"We trained a warrior class to find the strangers that we needed. They had great success, and soon our streets were crowded once more with healthy villagers who did not look all alike. The different features and colors were celebrated. We soon learned that if we could mate two of the strangers first, their child's essence would be totally different from any in the village, and this unique essence would be introduced into our village when their child reached maturity and took mates. With so many possible essences, it became necessary to keep careful records of all combinings so that we would never fall into the old way of combining essences of the same people over and over. "

"Do.do you mean that you expect.that John and I have to.to?" she interrupted.

The woman nodded.

"You are correct, James James Morrison Morrison. You and John John Roxton will mate until you produce a child. Your first child will be a combination of you both so that we will have your essences for our future combining. Then, you both will be paired with others and further combine your essences for the good of our village."

She signed and her eyes took on a dreamy look. "One day when you are old, you will look out at the people of the village and see yourself in many combinations. Your essence will never die."

"Now wait one minute. Margu.James James Morrison Morrison and I are not involved in that way. In our village, we only condone mating between people who are married--to each other. And James James Morrison.oh, whatever.and I are not married."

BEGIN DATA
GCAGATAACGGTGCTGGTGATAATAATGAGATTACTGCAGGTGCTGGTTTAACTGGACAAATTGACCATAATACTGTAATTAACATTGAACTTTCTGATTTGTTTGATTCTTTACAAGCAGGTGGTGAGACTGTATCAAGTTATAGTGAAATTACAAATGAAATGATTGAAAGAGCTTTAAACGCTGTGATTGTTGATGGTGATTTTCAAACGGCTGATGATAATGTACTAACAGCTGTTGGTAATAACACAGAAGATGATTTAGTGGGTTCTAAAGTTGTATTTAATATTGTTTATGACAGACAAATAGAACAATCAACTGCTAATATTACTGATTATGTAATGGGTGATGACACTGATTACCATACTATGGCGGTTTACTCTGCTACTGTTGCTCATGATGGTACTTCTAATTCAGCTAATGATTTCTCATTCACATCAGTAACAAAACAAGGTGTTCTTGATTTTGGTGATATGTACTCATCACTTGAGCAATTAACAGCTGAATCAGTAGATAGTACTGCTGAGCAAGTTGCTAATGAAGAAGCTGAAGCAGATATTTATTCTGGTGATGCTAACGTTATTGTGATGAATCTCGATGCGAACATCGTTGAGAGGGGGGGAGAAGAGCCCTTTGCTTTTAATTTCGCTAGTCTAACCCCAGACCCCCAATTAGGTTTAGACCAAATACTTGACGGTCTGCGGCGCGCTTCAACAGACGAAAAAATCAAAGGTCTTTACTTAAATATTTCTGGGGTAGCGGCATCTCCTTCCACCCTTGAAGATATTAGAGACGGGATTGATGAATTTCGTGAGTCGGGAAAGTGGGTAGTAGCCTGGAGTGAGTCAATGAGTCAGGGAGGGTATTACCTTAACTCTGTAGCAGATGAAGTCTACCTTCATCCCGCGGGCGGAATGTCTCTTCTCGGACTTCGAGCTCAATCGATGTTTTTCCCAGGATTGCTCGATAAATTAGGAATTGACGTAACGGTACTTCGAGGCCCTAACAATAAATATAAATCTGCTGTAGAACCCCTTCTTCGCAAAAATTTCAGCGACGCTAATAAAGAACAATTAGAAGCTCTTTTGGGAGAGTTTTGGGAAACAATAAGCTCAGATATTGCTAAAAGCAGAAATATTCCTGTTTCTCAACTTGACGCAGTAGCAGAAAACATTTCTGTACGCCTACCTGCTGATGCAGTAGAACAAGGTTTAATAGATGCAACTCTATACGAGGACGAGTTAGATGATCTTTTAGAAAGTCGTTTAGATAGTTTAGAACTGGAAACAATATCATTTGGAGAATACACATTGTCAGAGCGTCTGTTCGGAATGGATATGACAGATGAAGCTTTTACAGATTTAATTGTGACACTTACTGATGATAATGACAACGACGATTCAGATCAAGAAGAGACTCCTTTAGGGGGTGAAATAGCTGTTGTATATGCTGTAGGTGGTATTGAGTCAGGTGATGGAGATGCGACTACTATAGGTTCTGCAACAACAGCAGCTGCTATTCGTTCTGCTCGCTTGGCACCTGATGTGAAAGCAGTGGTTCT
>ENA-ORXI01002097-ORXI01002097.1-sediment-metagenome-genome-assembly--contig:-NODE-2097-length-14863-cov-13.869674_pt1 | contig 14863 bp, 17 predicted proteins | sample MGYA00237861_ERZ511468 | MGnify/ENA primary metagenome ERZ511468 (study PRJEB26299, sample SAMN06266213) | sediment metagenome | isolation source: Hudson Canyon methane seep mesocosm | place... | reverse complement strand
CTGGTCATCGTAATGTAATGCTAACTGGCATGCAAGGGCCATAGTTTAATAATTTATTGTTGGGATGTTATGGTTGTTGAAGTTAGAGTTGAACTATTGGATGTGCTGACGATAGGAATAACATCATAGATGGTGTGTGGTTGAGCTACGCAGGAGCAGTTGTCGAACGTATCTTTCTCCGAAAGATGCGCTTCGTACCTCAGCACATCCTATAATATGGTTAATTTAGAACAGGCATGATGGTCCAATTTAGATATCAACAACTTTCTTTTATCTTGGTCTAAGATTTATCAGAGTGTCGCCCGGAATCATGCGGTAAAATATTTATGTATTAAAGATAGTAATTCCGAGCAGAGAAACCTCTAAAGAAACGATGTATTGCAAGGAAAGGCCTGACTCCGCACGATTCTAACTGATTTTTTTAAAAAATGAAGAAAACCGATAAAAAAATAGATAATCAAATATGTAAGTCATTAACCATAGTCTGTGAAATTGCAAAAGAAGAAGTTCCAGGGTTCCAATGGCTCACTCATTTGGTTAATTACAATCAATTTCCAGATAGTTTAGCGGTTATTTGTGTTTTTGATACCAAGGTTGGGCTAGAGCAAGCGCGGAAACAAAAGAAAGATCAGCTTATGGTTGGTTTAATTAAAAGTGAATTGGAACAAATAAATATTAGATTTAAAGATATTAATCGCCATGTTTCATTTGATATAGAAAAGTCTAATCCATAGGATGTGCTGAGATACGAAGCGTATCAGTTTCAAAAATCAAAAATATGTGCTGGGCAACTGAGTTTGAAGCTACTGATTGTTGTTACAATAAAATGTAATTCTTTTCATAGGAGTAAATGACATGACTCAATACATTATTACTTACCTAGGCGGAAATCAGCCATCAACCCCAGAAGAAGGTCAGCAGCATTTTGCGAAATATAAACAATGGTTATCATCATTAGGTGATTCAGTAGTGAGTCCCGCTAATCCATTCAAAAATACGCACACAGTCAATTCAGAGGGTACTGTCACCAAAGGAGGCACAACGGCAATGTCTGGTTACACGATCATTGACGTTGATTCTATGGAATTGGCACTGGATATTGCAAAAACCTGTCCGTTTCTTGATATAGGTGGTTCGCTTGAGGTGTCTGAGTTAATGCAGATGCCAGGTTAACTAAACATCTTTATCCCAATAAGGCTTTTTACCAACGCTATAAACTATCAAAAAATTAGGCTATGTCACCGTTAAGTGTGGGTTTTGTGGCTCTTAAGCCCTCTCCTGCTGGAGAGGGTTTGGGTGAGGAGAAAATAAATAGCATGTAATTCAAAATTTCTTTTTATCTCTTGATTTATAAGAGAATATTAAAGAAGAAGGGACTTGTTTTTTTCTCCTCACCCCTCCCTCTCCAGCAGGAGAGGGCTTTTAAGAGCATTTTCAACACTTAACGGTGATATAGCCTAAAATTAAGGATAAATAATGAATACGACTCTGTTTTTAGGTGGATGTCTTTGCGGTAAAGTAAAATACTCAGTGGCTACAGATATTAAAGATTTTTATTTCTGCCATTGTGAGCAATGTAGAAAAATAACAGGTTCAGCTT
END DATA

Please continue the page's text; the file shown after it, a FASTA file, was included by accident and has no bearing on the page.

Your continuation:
He glanced over at Marguerite.

Although it would not be a bad idea, he thought to himself.

The woman looked slightly offended.

"We are not barbarians. We have the same rules. This is one way that we keep the combination of essences under our control. You will be married to each other before the combining begins."

Marguerite was instantly on her feet.

"Don't I have anything to say about this.this marriage? What if I don't want to marry John.this man?"

The woman nodded. "You are not the first to be reluctant to marry. However, it is usually when we require two strangers to mate that one or both new people are uncooperative. You two are from the same village, true? You would not be marrying a stranger."

She leaned across the desk to speak directly to Marguerite. "It is not ideal, but if you refuse to marry this man we will marry you to one of the other villagers. And, if this is your choice, we will choose a village marriage partner for John John Roxton as well."